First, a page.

The wind lightened up to a gentle breeze last night, and at first light this morning I hoisted the big genoa. When I was done I turned to watch the sunrise, and was treated to not one, but two green flashes, as the sun was hidden by a swell and then re-emerged. Right now we are close reaching at about 5 knots in a 7 knot breeze and flat 1-meter swells, close reaching, 200 miles away from Sandy Cape. Shirley is sleeping before her night shift. I’m clean as a whistle after shaving and showering this afternoon. The cockpit is a tangle of bungees and lines in an effort to get the boat to steer herself. The contraption seems pretty well balanced because I’ve managed to type a couple sentences without getting up to adjust something, and the boat is still pointed at Australia.
“When are you leaving?” was the question on everyone’s lips on the visitor’s dock in Port Moselle. It seemed like about half the boats were headed to New Zealand (Opua or Whangerei), and the other half to Australia (Bundaberg or Brisbane). Most of them were under pressure from their insurance carriers to be out of the tropics by December, when cyclones supposedly start rearing their ugly heads. On the flip side, every week of waiting brings us closer to the more clement weather of summer. So there’s a lot of scanning the weather charts for a good window during November. Luckily for us, the trip to Australia is quite a bit easier than to New Zealand.
We’d had enough of waiting and were about to leave when another yachtsman shared his professional routing advice to wait for another three or four days for a hypothetical developing low to pass. We did, and probably avoided some unpleasant seas as a result. We set out on the 13th and got soaked beating out of the lagoon, before we could reach off towards the West. Shirley was hit with seasickness as usual, but this time it seemed like her stomach was in a permanently upset state, so I had her lie down and decided to singlehand the boat, leaving the autopilot on most of the time and taking short catnaps.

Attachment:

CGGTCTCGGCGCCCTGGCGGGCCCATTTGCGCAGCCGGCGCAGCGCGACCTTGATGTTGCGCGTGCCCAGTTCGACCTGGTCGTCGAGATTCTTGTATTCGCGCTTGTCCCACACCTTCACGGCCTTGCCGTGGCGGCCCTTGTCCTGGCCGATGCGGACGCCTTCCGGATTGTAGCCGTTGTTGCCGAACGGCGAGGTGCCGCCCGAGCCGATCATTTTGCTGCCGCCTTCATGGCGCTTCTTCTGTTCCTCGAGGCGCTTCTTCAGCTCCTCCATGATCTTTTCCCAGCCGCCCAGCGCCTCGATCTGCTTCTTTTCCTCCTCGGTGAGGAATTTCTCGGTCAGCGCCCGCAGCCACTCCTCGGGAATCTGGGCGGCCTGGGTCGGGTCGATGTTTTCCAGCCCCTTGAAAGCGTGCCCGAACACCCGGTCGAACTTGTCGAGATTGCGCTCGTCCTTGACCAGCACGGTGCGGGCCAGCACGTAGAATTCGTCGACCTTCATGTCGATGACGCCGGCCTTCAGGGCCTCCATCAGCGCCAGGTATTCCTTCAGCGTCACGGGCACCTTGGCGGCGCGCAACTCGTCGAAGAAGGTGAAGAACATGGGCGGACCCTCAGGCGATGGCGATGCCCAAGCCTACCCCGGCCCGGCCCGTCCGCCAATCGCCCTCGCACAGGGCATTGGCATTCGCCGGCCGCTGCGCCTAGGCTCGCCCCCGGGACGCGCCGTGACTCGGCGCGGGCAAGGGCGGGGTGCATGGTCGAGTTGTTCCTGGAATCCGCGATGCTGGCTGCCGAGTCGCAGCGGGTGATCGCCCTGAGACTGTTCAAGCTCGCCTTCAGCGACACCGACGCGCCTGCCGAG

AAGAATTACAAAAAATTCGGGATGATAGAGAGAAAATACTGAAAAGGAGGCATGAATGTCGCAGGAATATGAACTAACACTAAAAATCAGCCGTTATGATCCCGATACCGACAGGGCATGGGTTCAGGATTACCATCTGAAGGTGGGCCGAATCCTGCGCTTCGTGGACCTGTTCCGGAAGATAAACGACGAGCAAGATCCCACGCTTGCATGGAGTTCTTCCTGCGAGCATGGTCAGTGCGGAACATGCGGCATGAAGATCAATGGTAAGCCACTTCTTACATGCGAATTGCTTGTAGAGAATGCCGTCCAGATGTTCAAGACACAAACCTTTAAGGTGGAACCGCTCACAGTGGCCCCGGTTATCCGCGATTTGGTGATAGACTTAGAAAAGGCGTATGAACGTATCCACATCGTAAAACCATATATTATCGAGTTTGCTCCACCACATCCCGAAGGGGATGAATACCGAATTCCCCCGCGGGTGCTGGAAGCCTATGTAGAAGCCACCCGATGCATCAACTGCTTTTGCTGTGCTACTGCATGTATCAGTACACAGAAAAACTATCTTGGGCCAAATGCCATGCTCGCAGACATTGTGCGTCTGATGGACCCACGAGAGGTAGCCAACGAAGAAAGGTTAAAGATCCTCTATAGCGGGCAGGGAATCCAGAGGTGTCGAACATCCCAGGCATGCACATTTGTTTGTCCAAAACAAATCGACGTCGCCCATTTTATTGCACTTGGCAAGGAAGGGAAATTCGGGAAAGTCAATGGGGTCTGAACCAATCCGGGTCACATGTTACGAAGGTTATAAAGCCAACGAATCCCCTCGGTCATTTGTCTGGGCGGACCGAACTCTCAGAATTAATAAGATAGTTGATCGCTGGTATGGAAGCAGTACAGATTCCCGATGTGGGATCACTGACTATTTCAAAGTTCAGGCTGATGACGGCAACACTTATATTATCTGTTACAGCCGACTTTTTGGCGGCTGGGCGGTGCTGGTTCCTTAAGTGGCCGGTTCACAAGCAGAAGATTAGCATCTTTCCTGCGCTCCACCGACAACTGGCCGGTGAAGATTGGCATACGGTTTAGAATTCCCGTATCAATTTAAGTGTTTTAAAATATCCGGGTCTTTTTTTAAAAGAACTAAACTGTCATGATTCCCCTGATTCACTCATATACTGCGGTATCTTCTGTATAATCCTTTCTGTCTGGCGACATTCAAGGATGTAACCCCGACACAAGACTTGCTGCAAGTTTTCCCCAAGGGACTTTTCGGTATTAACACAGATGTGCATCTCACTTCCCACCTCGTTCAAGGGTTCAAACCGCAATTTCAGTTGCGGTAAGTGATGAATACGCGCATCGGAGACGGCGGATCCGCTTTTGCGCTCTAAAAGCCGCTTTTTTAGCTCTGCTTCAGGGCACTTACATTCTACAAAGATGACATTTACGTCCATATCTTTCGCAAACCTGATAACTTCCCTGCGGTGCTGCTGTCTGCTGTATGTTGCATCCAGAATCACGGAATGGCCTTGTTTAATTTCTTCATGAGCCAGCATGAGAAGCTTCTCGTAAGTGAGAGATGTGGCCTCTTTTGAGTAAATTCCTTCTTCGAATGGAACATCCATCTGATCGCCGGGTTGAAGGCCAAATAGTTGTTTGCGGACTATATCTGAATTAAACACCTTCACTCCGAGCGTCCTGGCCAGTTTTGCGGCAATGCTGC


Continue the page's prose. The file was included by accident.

We moved fairly quickly for about three days, with winds and seas slowly subsiding, and Shirley started feeling well enough to relieve me of checking on the sails and scanning the horizon periodically. Yesterday, I was sitting in the cockpit reading when I felt the temperature drop a couple degrees, and it got a little dark. I was surprised, because the sky was almost perfectly clear. I looked up and saw a couple little clouds in the vicinity of the sun. I figured one of them must be sitting right in front of the sun, and went back to my reading. The sky kept getting darker, yet the shadows cast by objects in the cockpit were still crisp. Sure enough, there was no cloud in front of the sun. Something felt odd. For a moment I thought I might be sick, or maybe the sun was going out – wait a minute… pull out the nautical almanac… yep, total solar eclipse of November 15th, visible in the South Pacific. I guess the solar goggles for sale in the pharmacies in Noumea should’ve tipped us off! We didn’t think to buy any, but in a pinch the solar filters on the sextant allowed us to see the moon almost completely blotting out the disc of the sun.
This morning, the 16th, as I was rummaging in the lazarette to pick out the bilge pump handle, I put a bit of pressure on the tiller and the autopilot drive immediately shut down. I tried restarting it and troubleshooting, to no avail. Our third and last drive unit has given up the ghost, leaving us to hand-steer the boat to port. I thought I’d managed to fix one of the other drives, but it is only capable of working for a couple seconds before its motor locks up too. Thankfully, conditions are pretty mild and Shirley and I are well rested, so this shouldn’t be too difficult, but it is annoying to have to stay glued to the tiller for hours at a time.